‘I apologise, Georgie.’ he said after a moment of sensed remorse. ‘I did not mean to be so coarse - I am truly sorry.’

His sister, who maintained grooming her doll, replied: ‘Little Lady and I forgive you.’

‘There, there, my darlings.’ said Aunty Catherine. ‘Let us be calm; breakfast will be served within the minute.’

It may have seemed inconceivable for only three mothers to have prepared every meal. Nonetheless, they were efficient, skilled behind the counter and communicated well with one another, and in due course, the loaded plates made their way to the table, carried by the chefs of the day: Helena Stirling, Julia Wiley and Jenny Galloway. Their services in the kitchen, pertaining to the arrangement of food, were offered on Saturdays; the rest of the week, differential groups of women were assigned to said duty; and yet not without taking great pleasure once in while roping in their children - that included their husbands - into the process and technical know-how. They were more demanding of their partners when it came to preparing tuck-ins, for their children by default were responsible for scrubbing resultant grimy dishes.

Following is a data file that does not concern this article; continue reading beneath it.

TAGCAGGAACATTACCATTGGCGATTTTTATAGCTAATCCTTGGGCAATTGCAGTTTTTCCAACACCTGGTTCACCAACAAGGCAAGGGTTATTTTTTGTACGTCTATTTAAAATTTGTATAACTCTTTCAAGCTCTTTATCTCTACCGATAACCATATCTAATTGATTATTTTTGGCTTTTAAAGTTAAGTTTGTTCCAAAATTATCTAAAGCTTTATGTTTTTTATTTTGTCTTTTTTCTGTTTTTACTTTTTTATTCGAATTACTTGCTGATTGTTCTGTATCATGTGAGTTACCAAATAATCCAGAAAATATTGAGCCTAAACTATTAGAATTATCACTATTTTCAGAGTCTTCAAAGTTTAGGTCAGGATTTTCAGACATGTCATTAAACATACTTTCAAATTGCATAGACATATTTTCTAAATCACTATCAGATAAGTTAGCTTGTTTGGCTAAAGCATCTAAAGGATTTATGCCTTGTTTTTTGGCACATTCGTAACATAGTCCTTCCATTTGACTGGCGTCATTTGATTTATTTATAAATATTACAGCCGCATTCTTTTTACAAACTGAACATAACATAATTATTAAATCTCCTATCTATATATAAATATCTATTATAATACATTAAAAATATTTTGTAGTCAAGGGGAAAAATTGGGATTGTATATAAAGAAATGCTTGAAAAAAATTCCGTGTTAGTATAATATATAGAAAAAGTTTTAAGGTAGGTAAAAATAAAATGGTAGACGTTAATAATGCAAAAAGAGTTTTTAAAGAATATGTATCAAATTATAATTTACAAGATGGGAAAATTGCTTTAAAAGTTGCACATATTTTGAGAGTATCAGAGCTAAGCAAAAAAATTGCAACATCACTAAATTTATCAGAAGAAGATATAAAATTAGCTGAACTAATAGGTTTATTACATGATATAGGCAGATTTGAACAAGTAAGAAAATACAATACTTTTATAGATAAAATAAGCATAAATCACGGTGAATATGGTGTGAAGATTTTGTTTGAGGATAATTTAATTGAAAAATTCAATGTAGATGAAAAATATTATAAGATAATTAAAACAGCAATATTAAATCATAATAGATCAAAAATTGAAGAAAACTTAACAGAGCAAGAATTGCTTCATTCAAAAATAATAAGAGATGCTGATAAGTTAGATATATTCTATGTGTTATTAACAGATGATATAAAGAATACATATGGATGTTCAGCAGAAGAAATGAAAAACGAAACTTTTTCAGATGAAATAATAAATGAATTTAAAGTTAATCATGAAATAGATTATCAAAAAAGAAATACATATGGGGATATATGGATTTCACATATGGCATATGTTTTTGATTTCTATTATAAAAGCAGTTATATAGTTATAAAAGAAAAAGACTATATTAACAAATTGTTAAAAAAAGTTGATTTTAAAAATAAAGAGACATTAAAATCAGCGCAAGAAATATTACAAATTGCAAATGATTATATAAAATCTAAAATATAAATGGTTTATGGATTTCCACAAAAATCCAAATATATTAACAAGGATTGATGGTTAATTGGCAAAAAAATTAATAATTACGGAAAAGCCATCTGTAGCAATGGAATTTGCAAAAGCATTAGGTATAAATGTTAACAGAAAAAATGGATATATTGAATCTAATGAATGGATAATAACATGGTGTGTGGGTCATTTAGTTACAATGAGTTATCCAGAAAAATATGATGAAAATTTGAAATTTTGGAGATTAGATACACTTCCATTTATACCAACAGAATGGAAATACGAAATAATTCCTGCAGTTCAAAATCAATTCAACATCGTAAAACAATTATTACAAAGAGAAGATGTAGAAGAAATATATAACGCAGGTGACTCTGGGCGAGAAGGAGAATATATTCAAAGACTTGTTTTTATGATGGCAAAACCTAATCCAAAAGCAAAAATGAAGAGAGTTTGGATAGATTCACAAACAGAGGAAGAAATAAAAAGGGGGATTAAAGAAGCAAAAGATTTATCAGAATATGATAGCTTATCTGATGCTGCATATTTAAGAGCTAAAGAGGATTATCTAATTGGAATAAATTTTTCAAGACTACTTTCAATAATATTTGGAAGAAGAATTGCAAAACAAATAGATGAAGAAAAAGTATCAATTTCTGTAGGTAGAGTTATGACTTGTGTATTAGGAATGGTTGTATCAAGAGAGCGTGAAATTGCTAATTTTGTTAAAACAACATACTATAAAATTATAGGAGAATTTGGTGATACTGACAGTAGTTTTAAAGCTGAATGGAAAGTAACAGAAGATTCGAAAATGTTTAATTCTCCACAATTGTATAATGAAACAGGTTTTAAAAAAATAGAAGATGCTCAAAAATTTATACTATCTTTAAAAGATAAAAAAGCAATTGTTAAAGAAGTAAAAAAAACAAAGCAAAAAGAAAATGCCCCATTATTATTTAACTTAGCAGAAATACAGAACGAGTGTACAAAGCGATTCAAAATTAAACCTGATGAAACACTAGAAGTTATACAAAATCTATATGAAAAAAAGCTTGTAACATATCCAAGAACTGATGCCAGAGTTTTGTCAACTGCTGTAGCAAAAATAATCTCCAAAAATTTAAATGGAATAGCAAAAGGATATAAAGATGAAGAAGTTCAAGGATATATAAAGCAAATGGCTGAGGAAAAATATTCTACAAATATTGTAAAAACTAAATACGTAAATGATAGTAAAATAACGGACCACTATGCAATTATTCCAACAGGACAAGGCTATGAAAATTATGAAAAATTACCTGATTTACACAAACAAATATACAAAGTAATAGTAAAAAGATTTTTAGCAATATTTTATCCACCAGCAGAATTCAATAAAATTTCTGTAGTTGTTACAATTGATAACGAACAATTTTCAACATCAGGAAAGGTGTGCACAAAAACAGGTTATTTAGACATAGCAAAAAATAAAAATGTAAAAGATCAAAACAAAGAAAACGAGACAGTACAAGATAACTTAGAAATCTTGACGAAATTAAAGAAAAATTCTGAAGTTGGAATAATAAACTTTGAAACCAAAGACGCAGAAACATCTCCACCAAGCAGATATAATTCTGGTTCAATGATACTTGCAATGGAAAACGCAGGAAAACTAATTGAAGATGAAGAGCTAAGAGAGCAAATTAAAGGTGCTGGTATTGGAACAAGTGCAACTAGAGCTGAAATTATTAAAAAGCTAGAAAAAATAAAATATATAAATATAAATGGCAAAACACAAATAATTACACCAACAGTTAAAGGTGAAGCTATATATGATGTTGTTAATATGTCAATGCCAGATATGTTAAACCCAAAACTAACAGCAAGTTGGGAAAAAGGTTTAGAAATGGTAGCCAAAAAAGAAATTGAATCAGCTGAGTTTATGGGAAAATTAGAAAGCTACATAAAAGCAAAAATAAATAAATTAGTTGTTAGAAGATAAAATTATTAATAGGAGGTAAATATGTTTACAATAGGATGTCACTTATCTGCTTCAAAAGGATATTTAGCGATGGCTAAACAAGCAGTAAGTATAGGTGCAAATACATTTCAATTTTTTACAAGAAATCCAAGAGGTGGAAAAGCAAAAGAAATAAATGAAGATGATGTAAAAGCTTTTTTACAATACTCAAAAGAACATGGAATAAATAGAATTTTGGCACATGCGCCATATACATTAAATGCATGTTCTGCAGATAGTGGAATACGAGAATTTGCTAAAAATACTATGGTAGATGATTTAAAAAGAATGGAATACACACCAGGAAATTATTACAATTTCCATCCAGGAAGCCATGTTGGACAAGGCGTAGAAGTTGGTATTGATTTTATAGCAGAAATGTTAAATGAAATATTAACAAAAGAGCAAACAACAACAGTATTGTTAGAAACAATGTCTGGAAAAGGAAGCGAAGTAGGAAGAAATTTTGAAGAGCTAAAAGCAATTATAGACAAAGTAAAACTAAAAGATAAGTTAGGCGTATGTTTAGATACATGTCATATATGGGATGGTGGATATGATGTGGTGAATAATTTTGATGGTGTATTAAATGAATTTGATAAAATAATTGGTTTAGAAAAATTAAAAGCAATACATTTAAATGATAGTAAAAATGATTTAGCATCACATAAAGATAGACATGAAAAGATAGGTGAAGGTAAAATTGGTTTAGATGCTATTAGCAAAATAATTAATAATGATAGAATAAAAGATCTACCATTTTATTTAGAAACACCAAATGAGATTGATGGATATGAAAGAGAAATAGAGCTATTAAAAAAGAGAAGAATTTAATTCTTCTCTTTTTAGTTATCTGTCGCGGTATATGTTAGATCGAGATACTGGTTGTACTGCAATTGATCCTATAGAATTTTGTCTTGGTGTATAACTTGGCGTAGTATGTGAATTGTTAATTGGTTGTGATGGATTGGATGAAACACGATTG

He took a bite of his buttered toast with light, fluffy scrambled egg plonked on top, and James breathed out through his nose a sigh of relief now that he could finally eat. By contrast, George had been idly inspecting the tines of his fork. James leaned over and said in a whisper:

’You mentioned earlier, if I am not mistaken, of breakfast having been served - and by served one implies on the table.’

George took a gulp of milk, swallowed, and said in a hush:

‘Aunty Jenny is culpable for me saying such things. She said for me to say so that you may come in.’

‘No matter.’ said James, and then raised his voice significantly to say: ‘Thank you to the lovely mothers for alleviating my hunger.’

There were jolly smiles from the chefs, and Jenny took her seat to the left of Georgina.

‘It is only a pleasure, sweetie.’ she said with bright eyes of love.

‘Always a pleasure, James.’

‘You are most welcome, dear.’ Aunty Helena and Aunty Julia replied.